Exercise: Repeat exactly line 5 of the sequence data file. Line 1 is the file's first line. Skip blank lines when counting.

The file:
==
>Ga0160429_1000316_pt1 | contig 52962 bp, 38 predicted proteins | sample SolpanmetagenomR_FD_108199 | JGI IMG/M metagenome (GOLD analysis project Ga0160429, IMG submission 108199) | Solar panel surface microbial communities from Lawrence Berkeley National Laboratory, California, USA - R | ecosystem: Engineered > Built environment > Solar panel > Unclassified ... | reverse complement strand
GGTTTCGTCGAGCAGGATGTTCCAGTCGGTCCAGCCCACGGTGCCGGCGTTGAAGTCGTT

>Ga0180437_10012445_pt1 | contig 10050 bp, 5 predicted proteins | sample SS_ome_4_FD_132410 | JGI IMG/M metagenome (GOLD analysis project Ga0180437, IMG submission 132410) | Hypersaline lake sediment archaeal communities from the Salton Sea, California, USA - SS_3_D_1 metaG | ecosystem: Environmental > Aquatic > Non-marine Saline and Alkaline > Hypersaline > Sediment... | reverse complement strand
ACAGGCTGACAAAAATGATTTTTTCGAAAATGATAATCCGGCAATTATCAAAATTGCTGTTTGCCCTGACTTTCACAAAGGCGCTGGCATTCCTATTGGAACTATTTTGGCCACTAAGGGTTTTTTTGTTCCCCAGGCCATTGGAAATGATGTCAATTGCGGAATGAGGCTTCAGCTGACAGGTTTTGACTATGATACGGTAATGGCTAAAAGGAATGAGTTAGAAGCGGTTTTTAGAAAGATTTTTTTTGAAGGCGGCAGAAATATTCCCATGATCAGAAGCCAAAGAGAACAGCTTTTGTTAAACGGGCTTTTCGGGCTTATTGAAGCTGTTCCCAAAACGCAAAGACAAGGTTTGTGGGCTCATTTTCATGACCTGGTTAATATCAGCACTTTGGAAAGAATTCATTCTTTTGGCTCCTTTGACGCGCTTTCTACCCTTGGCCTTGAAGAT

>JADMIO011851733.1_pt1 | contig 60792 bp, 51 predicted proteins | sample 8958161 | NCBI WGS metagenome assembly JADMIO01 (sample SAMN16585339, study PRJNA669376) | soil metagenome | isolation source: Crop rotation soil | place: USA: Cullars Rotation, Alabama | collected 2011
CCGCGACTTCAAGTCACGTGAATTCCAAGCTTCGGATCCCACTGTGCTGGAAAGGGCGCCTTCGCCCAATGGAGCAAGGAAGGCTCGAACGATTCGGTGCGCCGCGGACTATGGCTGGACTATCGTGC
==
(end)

>JADMIO011851733.1_pt1 | contig 60792 bp, 51 predicted proteins | sample 8958161 | NCBI WGS metagenome assembly JADMIO01 (sample SAMN16585339, study PRJNA669376) | soil metagenome | isolation source: Crop rotation soil | place: USA: Cullars Rotation, Alabama | collected 2011